Eric Gomez and Benjamin Giltner
This is the third of a three‐part series examining US arms sales to Taiwan. The first article outlined our methodology for determining the weapons systems within the backlog and showed how traditional capabilities made up a majority of the backlog based on dollar value. The second article examined US maintenance sales to Taiwan and showed how traditional capabilities are more expensive to sustain than asymmetric capabilities.
In this article, we compare arms and maintenance sales made under the Trump and Biden administrations to show how US military support for Taiwan has changed over time.
The data used in this article came from the Defense Security Cooperation Agency’s (DSCA) notices of major arms sales. Because this article compares all sales from the Trump and Biden administrations, it does not distinguish between arms sales that have been delivered to Taiwan and those that are backlogged. For that reason, there is a small difference between the dollar amounts mentioned in the figures below and the dollar amounts for the arms sales backlog. The data were last updated on November 1, 2023.
As shown in Figure 1, the Trump administration announced more sales of weapons and maintenance to Taiwan across all four categories.
The two administrations came closest to one another on sales of maintenance items, with Trump announcing $1.9 billion and Biden announcing $1.6 billion. The Trump administration heavily favored sales of traditional weapons, selling a total of $10.4 billion in traditional capabilities. This was $6.5 billion more than the asymmetric capabilities the administration sold. The gulf between the two administrations in terms of overall arms and maintenance sales is also significant. Trump announced a total of $18.3 billion to Biden’s $4.4 billion.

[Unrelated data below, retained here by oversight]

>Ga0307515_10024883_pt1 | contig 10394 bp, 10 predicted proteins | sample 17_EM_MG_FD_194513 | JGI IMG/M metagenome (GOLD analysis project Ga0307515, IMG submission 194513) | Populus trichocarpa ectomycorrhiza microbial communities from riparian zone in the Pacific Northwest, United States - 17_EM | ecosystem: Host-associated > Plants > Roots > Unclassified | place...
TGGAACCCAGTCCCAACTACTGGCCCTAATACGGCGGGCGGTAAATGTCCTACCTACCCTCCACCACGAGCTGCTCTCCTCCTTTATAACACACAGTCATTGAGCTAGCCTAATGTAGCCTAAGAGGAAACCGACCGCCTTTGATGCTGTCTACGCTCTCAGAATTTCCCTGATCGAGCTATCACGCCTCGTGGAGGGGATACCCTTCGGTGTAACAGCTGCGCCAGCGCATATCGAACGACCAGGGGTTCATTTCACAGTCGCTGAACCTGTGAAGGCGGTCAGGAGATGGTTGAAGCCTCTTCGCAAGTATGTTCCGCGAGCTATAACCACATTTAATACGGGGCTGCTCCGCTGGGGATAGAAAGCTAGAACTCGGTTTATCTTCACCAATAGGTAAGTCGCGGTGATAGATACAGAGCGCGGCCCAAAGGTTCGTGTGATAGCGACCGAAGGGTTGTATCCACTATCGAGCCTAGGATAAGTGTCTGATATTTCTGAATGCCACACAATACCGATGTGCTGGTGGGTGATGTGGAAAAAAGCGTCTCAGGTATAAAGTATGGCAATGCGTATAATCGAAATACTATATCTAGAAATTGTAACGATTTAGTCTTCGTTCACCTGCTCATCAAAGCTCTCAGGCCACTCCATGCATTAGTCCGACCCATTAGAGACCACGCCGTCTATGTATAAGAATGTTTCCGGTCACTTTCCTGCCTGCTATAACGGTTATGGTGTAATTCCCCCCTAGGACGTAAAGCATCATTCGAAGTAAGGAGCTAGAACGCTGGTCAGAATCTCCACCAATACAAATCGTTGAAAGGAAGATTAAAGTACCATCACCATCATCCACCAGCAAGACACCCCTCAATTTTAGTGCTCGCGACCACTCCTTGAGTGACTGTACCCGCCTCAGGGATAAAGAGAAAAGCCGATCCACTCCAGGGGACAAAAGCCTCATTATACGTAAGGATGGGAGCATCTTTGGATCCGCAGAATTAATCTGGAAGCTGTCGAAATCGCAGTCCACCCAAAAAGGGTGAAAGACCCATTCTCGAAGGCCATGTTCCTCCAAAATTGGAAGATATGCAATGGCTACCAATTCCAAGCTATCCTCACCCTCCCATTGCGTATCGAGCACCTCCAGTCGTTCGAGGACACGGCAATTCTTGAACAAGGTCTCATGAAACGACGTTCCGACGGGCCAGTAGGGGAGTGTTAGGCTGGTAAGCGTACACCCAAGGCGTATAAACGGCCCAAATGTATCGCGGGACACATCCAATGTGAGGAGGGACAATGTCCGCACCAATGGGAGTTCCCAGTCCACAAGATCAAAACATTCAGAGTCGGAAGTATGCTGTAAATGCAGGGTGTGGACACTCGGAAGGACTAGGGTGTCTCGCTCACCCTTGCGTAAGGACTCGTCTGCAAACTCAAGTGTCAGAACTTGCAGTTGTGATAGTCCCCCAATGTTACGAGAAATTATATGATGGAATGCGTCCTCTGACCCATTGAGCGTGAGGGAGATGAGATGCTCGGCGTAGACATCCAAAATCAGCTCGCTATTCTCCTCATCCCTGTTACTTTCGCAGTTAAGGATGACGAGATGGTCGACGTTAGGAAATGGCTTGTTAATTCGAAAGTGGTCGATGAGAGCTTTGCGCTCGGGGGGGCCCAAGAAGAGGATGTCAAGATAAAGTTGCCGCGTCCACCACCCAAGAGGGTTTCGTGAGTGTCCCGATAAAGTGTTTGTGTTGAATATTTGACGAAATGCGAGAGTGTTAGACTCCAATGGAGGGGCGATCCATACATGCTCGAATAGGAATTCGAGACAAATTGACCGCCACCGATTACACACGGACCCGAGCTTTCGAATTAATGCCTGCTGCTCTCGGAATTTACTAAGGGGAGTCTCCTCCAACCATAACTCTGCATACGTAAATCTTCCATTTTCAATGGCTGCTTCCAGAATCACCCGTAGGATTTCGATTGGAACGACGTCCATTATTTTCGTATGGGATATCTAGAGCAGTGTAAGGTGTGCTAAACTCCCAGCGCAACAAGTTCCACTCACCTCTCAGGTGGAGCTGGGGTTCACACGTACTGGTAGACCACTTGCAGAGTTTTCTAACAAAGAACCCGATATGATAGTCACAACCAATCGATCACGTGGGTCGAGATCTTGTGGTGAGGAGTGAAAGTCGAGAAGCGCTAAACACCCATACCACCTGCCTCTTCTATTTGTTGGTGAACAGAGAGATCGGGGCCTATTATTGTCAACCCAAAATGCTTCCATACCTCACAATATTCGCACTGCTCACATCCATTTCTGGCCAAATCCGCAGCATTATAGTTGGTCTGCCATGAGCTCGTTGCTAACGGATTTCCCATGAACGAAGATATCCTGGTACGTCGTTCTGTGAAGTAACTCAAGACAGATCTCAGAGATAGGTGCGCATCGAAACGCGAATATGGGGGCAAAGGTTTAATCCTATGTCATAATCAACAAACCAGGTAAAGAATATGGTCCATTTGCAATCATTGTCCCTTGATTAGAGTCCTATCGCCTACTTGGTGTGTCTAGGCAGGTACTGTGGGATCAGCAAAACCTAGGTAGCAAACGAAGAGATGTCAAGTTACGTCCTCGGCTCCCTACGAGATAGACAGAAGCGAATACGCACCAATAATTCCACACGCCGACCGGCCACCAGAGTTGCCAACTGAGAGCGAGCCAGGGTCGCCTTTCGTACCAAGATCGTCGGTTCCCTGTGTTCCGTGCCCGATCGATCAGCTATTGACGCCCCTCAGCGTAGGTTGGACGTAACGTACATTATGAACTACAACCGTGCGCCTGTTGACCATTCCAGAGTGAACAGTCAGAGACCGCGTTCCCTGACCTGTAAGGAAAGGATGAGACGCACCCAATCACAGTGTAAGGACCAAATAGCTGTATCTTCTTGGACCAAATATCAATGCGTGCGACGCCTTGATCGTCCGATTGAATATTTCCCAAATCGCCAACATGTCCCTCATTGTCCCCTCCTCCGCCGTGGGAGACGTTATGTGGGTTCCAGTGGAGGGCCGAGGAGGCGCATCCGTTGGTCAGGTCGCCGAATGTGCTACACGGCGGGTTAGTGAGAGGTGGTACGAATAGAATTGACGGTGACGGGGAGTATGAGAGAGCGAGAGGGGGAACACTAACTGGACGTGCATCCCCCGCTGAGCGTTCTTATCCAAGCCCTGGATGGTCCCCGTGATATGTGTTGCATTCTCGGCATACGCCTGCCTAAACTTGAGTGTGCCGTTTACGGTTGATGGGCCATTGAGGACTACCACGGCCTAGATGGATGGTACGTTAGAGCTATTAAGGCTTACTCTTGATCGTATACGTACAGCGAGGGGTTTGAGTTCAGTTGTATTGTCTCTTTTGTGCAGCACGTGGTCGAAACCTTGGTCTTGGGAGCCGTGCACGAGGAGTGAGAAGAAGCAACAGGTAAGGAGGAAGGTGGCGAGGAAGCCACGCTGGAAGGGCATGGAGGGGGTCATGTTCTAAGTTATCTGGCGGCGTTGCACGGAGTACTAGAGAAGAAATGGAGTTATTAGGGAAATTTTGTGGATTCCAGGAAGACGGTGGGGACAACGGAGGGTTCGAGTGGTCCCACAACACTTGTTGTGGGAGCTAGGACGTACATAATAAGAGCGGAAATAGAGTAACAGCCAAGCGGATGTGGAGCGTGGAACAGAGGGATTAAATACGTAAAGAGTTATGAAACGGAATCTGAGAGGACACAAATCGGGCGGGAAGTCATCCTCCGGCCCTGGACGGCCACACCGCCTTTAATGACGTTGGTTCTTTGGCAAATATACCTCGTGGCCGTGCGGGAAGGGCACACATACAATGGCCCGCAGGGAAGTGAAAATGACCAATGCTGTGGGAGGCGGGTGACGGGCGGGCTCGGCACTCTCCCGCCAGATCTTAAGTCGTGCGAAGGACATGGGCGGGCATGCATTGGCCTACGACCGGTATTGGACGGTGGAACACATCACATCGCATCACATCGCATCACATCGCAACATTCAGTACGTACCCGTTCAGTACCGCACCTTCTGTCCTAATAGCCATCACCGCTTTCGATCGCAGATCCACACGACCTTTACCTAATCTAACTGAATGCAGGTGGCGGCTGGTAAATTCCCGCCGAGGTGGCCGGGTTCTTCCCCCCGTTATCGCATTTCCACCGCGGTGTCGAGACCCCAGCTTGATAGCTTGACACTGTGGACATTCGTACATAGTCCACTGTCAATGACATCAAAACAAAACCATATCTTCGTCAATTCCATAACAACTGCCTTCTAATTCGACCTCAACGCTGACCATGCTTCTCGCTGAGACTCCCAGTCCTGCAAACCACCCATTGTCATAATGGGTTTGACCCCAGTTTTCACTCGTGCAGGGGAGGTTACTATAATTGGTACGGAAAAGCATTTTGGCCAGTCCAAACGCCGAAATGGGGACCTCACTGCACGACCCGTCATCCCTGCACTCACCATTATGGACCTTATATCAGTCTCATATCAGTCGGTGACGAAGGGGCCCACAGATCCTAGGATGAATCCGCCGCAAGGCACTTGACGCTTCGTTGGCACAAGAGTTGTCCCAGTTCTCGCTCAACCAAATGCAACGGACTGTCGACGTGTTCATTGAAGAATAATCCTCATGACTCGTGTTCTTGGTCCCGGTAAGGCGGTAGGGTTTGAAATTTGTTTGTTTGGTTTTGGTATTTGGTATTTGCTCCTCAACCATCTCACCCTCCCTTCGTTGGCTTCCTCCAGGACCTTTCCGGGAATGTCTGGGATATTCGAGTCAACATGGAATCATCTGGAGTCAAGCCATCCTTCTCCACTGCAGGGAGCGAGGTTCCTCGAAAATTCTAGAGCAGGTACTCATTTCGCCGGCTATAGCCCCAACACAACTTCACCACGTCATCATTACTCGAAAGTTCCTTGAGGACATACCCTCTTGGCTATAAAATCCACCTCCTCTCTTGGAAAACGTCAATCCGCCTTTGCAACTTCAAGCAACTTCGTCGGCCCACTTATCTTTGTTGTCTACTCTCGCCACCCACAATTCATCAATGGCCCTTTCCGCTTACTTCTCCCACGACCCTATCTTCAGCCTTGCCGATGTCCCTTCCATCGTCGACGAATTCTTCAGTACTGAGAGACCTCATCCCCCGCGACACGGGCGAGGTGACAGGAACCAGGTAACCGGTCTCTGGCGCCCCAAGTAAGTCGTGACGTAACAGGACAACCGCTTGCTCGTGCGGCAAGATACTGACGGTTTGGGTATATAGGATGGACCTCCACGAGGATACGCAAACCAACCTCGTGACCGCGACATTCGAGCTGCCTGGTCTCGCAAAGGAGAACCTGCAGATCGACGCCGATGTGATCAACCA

Figure 1 also clearly shows that the Trump administration is primarily responsible for the current arms sale backlog to Taiwan. Based on data from the Stockholm International Peace Research Institute, nearly every US arms sale announced before the Trump administration took office is now in Taiwan’s hands. The Trump administration essentially ran up a huge arms sale tab with Taiwan. However, due to weapon production timelines, the responsibility of delivering the arms and clearing the tab falls on the Biden administration.
Figure 2 compares the arms and maintenance sales of the two administrations by both the number of sales and dollar value.
While the Biden administration has lagged behind the Trump administration in almost every respect, it has doubled the number of maintenance sales despite a slightly lower dollar value of maintenance sales. This suggests a shift in priorities for arms sales to Taiwan under Biden. Now, the focus is on sustaining what Taiwan already has instead of announcing big‐ticket items that would further inflate the backlog. Biden still has time in his current term to announce more arms sales. If current trends hold, these future sales will likely come with a relatively small price tag and be focused on either maintenance or munitions.
Many of the most expensive platforms that Trump announced will begin arriving in Taiwan in the next two or three years. This will give the next administration an opportunity to set the tone for future sales as the backlog begins to diminish. Regardless of who wins the 2024 election, it will be essential for the United States to expand Taiwan’s stock of asymmetric capabilities to deter a Chinese invasion.